The financial media loves covering record highs, bullishly reflecting the popular greed they fuel. That greatly increases awareness of a sector’s gains beyond its usual constituents, which in gold’s case are primarily contrarians. The more new nominal records gold achieves, the more bullish coverage it earns. That increasingly attracts in investors who normally wouldn’t deploy capital in gold, really growing demand.
Case in point were the last two gold uplegs achieving record highs, which both crested in 2020. The first soared 42.7% in 18.8 months into early March, then the second another 40.0% over 4.6 months into early August. During their spans, such vast investment capital flooded into gold to chase its big gains that GLD+IAU holdings soared 30.4% or 314.2 metric tons during the first and 35.3% or 460.5t in the second!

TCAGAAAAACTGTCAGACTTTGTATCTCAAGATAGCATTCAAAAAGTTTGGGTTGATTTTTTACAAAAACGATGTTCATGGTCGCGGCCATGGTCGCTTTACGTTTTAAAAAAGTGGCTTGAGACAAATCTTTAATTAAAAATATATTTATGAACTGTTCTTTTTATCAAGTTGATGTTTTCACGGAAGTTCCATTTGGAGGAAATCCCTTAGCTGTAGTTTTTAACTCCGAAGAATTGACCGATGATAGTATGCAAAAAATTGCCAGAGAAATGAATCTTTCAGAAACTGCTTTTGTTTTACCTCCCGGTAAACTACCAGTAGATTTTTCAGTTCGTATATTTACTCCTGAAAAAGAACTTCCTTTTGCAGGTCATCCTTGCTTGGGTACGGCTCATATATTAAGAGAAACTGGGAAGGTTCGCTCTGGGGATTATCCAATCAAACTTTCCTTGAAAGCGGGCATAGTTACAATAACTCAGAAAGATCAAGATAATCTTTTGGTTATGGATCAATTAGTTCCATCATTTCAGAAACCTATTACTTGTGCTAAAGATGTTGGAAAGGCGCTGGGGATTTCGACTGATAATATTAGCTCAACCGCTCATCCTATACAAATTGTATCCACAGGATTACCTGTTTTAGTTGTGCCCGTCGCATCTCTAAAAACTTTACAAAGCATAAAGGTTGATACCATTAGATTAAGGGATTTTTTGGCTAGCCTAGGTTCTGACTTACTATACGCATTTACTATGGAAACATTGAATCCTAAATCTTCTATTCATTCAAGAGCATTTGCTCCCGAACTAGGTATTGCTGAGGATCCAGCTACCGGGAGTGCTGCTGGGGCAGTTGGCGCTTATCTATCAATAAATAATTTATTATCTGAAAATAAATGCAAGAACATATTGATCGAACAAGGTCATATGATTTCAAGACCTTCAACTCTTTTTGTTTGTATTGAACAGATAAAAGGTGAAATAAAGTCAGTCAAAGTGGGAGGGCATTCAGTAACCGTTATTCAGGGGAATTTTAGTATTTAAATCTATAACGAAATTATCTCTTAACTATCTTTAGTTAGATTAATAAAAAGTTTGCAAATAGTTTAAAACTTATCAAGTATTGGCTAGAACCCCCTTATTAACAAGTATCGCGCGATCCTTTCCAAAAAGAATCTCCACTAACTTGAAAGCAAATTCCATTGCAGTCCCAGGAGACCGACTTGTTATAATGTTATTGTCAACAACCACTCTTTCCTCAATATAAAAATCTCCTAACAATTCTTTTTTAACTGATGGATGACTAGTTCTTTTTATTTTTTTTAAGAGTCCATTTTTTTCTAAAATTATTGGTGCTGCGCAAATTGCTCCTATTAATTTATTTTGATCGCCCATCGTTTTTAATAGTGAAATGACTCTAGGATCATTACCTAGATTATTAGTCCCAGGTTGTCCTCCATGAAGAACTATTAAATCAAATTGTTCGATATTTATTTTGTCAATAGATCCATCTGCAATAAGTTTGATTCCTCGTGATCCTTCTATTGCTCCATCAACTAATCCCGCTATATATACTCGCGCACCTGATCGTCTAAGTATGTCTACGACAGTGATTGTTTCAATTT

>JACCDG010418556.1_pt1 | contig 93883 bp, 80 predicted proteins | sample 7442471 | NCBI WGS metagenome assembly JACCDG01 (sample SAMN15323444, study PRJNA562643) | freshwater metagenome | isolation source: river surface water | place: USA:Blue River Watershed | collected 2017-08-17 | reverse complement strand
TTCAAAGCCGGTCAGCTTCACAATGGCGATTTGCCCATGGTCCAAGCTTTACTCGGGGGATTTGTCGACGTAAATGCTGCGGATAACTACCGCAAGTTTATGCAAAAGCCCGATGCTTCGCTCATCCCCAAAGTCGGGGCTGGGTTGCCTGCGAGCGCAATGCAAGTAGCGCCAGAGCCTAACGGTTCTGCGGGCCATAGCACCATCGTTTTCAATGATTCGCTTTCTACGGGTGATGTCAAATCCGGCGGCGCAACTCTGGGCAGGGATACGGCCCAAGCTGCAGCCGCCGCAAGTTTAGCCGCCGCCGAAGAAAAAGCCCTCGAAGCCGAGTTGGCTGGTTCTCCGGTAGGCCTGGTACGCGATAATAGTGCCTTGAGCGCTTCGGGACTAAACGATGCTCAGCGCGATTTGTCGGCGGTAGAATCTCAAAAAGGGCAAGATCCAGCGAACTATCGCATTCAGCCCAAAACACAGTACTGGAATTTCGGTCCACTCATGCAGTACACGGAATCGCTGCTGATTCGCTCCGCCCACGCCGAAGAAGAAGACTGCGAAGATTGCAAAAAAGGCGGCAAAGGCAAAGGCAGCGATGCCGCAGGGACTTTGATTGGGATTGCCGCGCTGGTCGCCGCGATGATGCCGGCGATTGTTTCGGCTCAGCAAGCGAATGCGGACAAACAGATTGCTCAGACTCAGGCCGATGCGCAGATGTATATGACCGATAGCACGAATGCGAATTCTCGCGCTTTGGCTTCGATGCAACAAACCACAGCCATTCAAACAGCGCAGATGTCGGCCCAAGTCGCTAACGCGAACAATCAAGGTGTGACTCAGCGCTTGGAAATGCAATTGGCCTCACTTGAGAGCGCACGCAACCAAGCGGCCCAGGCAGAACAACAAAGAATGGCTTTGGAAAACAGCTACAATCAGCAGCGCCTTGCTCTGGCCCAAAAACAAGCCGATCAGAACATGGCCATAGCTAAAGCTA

Truly gold-record momentum is a sight to behold, and today’s young gold upleg is the first since 2020 to achieve new records! And a lot more are coming as gold continues powering higher on balance. Every close over $2,077 is a new nominal record. Even if this upleg disappoints and only clocks in at 25% gains, that would still leave gold at $2,275 guaranteeing many more record closes to attract investors.
So the disproportionally-bearish sentiment unleashed by gold’s mild pullback is really misplaced. As the USDX’s oversold bounce ends soon, gold-futures buying will resume driving gold to new records. Those gold proxies of silver and the gold stocks will blast higher with gold, quickly regaining their usual upside leverage. With lots of gold-futures buying and all the investment buying left, gold still has a long ways to run.